4. The Pronouncement-of-Triumph to Satan View: It means Christ went to hell and pronounced His victory to Satan.

5. The Literary Interpretive View: It means Christ was buried.

6. The Symbolic View: It means Christ suffered hell His whole life, especially on the cross.

I was helped tremendously by Hyde’s work and agree with his conclusions, but instead of telling you what those are, I highly recommend reading this little book (it’s only 74 pages).

By Good and Necessary Consequence by Ryan M. McGraw is the second book of the series and deals with systematic theology, and especially the statement of the Westminster Confession of Faith 1:6: “The whole counsel of God concerning all things necessary for His own glory, man’s salvation, faith and life, is either expressly set down in Scripture, or by good and necessary consequence may be deduced from Scripture” (Emphasis added). McGraw provides biblical support for the principle of good and necessary consequence, highlights its importance, and responds to common objections. The essential meaning of something being determined by good and necessary consequence is that “there are some doctrines (such as the doctrine of the Trinity) that are dear to Christians, but that cannot be proved by any single passage of Scripture. Such doctrines must be inferred and pieced together from several passages of Scripture” (1).

My criticism is McGraw’s insistence that Baptists (even Reformed Baptists!) reject the principle of good and necessary consequence in our objection to paedobaptism because “Baptists often demand either one definite example of infant baptism in the New Testament or an express command to baptize children. This places an unbiblical limitation upon the discussion. Have not Socinians and other Unitarians consistently rejected the doctrine of the Trinity on these same grounds? It would be more proper to say that if the doctrine of infant baptism were required from Scripture by good and necessary consequence, then it ought to be believed and practiced just as much as if it had been revealed by express command or approved example” (52-53).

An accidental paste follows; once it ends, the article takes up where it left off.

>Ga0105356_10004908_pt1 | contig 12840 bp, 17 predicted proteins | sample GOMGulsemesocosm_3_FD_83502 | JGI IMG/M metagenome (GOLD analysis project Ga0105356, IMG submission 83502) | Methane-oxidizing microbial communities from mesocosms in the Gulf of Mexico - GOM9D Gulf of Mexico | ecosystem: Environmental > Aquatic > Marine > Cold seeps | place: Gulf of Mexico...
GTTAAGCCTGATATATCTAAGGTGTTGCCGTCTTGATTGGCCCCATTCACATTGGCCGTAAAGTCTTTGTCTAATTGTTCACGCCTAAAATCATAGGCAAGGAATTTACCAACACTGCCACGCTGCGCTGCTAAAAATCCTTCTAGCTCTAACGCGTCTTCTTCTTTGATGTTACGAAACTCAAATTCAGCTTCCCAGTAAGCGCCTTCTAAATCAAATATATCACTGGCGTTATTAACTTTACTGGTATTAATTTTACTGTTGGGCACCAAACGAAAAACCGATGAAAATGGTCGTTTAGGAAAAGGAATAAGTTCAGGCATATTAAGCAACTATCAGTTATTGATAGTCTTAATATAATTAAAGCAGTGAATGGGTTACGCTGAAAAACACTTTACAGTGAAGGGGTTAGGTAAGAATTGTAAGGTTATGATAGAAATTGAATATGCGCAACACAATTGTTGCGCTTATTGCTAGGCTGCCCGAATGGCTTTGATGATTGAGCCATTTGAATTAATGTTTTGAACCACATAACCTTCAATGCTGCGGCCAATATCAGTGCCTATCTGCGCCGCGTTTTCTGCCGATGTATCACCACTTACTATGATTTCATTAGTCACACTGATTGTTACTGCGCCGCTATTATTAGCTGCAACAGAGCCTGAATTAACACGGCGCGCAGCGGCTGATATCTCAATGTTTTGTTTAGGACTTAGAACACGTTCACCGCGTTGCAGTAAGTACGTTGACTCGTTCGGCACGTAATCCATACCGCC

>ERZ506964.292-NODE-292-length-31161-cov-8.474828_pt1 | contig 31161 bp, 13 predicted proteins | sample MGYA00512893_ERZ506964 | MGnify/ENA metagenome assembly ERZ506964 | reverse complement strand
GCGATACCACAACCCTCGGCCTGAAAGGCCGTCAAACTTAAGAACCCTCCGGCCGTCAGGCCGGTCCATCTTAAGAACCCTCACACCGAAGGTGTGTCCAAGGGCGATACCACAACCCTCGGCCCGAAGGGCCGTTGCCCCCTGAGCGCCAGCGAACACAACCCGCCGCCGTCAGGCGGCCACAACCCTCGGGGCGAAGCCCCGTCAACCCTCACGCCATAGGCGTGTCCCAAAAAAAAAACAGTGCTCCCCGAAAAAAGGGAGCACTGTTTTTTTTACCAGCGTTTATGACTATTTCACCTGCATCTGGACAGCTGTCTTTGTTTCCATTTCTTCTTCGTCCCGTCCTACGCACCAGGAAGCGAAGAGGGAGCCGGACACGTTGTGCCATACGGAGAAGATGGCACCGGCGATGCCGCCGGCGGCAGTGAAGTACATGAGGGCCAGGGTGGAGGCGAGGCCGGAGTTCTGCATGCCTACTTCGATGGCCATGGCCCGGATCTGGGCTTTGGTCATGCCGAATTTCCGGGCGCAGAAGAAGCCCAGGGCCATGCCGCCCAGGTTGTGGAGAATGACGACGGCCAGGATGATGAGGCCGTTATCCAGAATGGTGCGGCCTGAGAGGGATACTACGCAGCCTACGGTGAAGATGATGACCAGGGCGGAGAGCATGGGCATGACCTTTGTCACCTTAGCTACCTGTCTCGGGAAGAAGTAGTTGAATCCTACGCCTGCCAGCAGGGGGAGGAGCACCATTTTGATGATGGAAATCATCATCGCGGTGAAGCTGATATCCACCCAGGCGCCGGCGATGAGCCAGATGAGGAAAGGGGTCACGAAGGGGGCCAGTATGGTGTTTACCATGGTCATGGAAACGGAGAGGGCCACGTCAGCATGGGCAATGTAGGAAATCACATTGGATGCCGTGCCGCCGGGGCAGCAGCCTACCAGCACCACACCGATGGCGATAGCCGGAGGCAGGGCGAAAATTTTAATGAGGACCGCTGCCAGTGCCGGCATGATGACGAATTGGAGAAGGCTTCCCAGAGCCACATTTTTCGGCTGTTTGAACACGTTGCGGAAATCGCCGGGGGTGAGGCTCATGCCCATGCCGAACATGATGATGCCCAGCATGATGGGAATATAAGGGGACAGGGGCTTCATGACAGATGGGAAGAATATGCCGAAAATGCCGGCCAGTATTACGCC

I readily admit most Baptists have a difficult time accepting paedobaptism for the reasons presented by McGraw, but it seems unfathomable to him that we would reject paedobaptism on the grounds of not finding sufficient support for the practice by good and necessary consequence.  In other words, while many will reject paedobaptism solely on the grounds of there being no examples of or commands for paedobaptism in the Scriptures, he ignores the fact that thoughtful Reformed Baptists have rightly understood the paedobaptist view and have rejected it on the grounds of finding it lacking by good and necessary consequence, both in historical and contemporary responses. In fact, I agree with McGraw’s conclusion, namely that were paedobaptism “required from Scripture by good and necessary consequence, then it ought to be believed and practiced just as much as if it had been revealed by express command or approved example,” but therein lies the problem: we, Reformed Baptists, do not see the Scriptures requiring infant baptism in any sense to include good and necessary consequence. In fact, we even find the Westminster’s statements regarding baptism (28:1, 4) to be contradictory (see From Paedobaptism to Credobaptism by W. Gary Crampton). I recommend the work of Douglas Van Dorn and Dr. Fred Malone in helping advance the conversation regarding this very important ordinance where credobaptists and paedobaptists have often talked past instead of to each other. This is, in my opinion, the only unfortunate section of McGraws otherwise excellent work (74 pages).